Australian ISPs Warm To Wireless

A quick straw
poll
of several Internet Service Providers (ISPs)
twelve months ago revealed a general lack of interest in wireless fidelity
(Wi-Fi) as a commercial product.


The wireless space is now a hive of activity.


Twelve months ago, AAPT subsidiary
Connect Internet Solutions were not “playing in the wireless networking space” and had no immediate
plans. “The reason for this is that wireless networking invariably requires
desktop access,” according to the company. “Connect’s access to the customer is
confined to the outer.”


Connect continues to hold that view.


For AOL|7, however, the
past twelve months have sparked an interest in Wi-Fi as another delivery
platform.


Last year, the company had “no current plans to introduce wireless
networking. AOL’s priority is meeting the needs of Australian consumers and we
will develop new products and services according to consumer demand.”


“We see wireless as simply another method of delivering broadband to
consumers,” Alistair Carwardine, AOL|7 chief technology officer, now says. He
notes that the ISP has, “recently launched AOL|7
Broadband
as an ADSL service. However, we will
certainly consider offering this service over wireless networks in the future,
particularly as this technology matures.”


AOL|7 would partner with a provider who best suited the needs of both the
company and consumers, as they do with all network services. A wireless trial is
planned for June.


Carwardine says Wi-Fi is “an exciting opportunity to develop a new
distribution mechanism for AOL|7 Broadband that complements our ADSL strategy
and offers terrific benefits for the consumer.”


The technology is particularly useful in areas where ADSL is not available,
he believes. However, wireless requires a critical mass and, in regards to
broadband, technology that is currently not widely available.


Australia’s second largest ISP, OzEmail, have also
developed an interest in wireless over the past twelve months. In June last
year, they jumped on board one of more significant wireless
broadband trials
in Australia.


Commercial products released by the Personal Broadband
Australia
consortium will be sold
under the OzEwireless brand, OzEmail’s wireless Internet
service.


Vodafone are also a partner in the consortium, which began with $AU
25 million in financial backing. They plan to rollout a commercial product later
this year.


Pacific Internet
Australia
has also progressed their interest in
wireless. In particular, their Singapore branch has launched wireless for
business, consumer, and hotspot markets.


Iain McKimm, Pacific Internet Australia director of technology and strategy,
says local deployments will not be the same density as Singapore.


However, plans are in place for hotspot deployments.


“We will partner with some providers and have some of our own,” McKimm says.
“Pacific is assessing both current and new players in the market.”


Pacific has deployed a trial hotspot that will form the basis of their
wireless strategy.


McKimm agrees with AOL|7’s Carwardine that wireless is convenient for remote
applications and extending the reach of broadband to areas not covered by DSL,
particularly in rural point to point or multipoint. Pacific is currently
deploying in the Hunter Valley.


However, he points to spectrum congestion and security as two key
concerns.


Earlier this year, Primus Telecom
also made moves on the wireless front. Their ISP division, iPrimus, launched a
wireless broadband
service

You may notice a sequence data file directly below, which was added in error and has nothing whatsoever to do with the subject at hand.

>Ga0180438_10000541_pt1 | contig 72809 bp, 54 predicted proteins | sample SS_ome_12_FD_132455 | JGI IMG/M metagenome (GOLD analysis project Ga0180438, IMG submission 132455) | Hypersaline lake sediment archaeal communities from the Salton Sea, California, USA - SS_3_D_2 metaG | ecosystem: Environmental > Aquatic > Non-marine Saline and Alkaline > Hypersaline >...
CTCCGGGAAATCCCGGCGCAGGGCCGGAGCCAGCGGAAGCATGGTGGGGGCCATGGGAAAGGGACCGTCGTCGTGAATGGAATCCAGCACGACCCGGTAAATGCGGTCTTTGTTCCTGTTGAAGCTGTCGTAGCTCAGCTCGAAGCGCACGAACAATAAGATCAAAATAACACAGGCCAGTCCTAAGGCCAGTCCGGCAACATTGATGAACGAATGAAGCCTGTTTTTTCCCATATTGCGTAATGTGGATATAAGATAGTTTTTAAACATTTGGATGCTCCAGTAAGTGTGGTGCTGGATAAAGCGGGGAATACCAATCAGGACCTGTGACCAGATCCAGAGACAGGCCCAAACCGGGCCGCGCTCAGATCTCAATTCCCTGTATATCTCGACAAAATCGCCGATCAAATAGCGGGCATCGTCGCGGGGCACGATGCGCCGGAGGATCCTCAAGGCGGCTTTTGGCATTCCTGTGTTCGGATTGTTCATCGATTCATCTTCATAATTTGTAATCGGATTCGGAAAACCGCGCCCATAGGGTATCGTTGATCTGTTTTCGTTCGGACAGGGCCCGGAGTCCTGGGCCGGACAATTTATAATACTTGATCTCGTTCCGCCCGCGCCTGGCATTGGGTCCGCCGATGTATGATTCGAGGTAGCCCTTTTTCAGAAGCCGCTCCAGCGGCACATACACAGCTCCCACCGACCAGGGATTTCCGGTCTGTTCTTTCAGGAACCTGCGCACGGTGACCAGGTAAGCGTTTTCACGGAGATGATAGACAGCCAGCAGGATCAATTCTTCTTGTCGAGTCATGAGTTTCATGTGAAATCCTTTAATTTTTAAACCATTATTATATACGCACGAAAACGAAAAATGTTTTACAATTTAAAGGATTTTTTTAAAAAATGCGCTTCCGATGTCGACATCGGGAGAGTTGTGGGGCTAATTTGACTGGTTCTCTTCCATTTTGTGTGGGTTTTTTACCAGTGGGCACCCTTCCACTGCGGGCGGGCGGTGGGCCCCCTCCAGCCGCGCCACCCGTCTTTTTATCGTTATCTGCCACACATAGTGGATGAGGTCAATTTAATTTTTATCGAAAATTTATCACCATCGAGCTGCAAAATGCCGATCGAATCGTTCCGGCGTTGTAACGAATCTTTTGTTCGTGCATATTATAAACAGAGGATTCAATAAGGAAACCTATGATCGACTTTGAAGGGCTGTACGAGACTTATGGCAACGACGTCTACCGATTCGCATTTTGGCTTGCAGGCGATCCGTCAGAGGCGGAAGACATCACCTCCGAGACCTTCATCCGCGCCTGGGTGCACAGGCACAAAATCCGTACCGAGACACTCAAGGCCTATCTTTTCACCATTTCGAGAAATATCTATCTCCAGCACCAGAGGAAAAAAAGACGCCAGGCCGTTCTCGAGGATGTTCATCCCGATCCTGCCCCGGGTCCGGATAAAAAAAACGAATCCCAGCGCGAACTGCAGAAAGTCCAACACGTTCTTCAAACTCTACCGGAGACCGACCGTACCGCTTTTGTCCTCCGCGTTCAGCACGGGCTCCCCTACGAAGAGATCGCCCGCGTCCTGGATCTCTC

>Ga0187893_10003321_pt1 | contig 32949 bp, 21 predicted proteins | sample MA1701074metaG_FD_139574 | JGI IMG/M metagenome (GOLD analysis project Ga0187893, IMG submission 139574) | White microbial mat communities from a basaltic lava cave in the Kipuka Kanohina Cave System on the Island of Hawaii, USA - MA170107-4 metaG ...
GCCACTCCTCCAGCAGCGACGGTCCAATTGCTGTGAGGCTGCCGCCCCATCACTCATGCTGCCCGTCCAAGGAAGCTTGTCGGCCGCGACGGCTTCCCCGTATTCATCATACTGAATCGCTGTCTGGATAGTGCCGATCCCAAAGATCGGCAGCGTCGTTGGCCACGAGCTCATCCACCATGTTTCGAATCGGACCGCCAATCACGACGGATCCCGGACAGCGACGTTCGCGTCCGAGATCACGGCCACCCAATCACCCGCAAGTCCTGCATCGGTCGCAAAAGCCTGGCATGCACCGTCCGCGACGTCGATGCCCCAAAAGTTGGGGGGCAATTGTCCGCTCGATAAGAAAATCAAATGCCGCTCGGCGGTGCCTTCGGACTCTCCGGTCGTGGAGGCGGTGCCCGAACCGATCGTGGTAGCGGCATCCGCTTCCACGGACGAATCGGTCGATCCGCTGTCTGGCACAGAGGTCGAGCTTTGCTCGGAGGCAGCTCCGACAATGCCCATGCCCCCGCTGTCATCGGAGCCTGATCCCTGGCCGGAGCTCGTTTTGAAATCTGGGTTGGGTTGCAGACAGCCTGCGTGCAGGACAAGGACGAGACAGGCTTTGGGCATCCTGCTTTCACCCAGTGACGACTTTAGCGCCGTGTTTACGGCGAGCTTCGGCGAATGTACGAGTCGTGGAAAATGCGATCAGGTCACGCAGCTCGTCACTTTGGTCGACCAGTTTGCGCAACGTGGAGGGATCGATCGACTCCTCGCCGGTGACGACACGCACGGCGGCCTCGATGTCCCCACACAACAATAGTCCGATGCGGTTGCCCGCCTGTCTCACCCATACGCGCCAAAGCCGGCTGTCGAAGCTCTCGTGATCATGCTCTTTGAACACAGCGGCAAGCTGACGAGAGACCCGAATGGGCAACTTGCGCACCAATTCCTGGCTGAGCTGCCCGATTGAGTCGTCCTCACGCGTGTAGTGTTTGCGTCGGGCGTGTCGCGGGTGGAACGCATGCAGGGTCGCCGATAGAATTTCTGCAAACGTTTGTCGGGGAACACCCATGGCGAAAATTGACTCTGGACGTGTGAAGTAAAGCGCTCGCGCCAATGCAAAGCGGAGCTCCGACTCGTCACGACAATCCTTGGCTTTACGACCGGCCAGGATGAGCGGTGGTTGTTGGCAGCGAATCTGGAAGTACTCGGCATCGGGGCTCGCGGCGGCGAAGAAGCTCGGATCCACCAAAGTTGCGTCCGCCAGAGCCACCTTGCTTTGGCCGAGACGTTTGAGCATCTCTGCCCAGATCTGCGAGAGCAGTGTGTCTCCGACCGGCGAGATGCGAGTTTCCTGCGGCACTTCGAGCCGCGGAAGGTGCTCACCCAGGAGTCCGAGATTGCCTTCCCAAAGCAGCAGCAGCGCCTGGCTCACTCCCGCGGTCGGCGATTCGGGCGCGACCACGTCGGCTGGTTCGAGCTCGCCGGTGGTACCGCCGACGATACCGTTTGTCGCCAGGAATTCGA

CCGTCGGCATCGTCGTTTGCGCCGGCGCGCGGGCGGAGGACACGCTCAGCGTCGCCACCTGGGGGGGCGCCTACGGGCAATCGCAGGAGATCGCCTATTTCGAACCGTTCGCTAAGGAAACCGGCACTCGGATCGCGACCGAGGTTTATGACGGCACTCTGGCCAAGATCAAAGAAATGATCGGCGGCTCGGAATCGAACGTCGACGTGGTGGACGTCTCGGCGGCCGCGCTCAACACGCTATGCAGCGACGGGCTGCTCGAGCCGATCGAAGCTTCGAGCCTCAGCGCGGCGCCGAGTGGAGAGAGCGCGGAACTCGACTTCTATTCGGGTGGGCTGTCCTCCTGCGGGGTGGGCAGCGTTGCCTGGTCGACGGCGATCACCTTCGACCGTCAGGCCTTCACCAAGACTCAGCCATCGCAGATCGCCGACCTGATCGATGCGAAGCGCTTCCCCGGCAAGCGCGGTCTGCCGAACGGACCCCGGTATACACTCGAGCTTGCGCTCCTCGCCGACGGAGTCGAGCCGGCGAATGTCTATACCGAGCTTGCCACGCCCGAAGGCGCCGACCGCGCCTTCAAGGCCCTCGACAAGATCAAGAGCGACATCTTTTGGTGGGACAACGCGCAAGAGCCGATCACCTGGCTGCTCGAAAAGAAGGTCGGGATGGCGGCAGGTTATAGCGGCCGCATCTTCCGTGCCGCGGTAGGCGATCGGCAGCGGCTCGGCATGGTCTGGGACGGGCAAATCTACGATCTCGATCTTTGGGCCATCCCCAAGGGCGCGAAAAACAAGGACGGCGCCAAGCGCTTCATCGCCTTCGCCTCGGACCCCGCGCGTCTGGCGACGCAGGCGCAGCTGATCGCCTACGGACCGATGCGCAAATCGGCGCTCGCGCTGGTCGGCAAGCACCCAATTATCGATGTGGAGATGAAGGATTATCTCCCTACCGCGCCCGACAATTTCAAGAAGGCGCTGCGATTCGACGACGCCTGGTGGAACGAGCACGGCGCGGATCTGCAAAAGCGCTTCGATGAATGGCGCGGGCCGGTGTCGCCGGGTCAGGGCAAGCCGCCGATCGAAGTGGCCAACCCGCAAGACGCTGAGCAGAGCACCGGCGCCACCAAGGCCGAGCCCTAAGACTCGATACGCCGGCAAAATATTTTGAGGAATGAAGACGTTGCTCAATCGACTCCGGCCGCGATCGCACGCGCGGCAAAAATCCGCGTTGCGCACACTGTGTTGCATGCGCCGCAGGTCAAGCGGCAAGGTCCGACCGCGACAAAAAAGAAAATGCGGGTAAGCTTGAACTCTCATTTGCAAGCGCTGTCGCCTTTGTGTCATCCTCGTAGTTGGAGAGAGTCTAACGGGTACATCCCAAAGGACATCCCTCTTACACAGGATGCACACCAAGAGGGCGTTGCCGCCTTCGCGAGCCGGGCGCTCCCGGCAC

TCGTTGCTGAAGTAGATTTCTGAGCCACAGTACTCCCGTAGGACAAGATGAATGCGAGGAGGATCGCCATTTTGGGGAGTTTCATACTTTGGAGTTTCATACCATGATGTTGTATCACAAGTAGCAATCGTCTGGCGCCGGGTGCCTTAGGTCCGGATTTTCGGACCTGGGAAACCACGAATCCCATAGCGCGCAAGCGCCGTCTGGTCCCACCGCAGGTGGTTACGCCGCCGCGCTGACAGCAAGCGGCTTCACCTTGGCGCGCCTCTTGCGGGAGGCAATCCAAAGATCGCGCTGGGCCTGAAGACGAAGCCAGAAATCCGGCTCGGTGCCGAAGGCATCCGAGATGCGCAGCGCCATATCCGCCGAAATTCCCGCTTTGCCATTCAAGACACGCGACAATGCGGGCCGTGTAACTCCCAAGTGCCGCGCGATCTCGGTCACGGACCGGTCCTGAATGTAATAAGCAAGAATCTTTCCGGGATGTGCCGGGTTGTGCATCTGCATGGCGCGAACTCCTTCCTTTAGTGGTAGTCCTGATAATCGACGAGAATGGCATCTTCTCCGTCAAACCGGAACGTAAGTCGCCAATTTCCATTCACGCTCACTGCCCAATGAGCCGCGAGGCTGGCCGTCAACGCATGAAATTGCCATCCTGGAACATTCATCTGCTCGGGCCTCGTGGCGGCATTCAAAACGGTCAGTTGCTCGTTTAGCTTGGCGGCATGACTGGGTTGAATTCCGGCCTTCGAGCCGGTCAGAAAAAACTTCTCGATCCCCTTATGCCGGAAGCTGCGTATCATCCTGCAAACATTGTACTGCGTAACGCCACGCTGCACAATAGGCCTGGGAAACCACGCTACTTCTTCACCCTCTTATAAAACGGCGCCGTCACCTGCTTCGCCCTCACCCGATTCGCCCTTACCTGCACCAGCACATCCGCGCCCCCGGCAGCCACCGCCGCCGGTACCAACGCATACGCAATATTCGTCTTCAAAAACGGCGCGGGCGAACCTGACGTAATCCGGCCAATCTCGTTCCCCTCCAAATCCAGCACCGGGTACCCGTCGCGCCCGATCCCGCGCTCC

through a series of hotspots in the CBD of
Sydney and Melbourne.


“Over coming months, we will be looking at a range of new sites covering
major businesses, hotels, restaurants and coffee houses as strategic locations
for other partnerships,” says Campbell Sallabank, Primus general manager,
product development.


Primus Telecom provides the DSL infrastructure, Internet access, hosting and
network access while Azure Wireless
operates the network management.


“Primus is in a very good position to provide the back-end infrastructure as
demand for wireless Internet expands,” says Sallabank, “and as customers and
venue owners recognise the value of establishing hot spots in landmark
locations.”


Australia’s second largest telco, Optus, is also making moves on wireless. In
April, they
launched
the first of several hotspots at Brisbane
airport.


Optus has committed $AU 10 million to deploying 500 new hotspots at locations
around Australia over the next twelve to eighteen months. Target areas include
airports, cafes, convention centres, and hotel
rooms.


Allen Lew, managing director of Optus Mobile, said at the launch that the
company is talking to Azure and a whole range of other providers about hotpot
roaming arrangements.


One such arrangement already is place exists with Air
Portal
, giving its customers access to the
provider’s planned network of hotel-based hotspots.


Never one to miss the new technology bandwagon, the incumbent telco has also
dipped their toes into wireless waters. Telstra
completed their purchase of wireless Local Area Network (WLAN) operator,
SkyNetGlobal, in January this year.


The $3.3 million transaction provides Telstra’s customers wireless services
at a number of hotspots in such places as Qantas Club lounges, and Rydges
Hotels.


Such widespread activity on the wireless front, however, raises concerns
about possible spectrum
congestion
. Roaming arrangements augur well for some
order among the chaos.


Recent
comments
by Optus suggest that some form of
cooperation is likely.


“The limited amount of Wi-Fi spectrum is likely to lead to some degree of
sharing of Wi-Fi services in high usage areas,” says Andrew Smith, Optus acting
director of mobile networks. “Roaming is also likely to develop as the Wi-Fi
environment grows and commercial agreements are struck between Wi-Fi service
providers.”

Reprinted from Australia.Internet.com.

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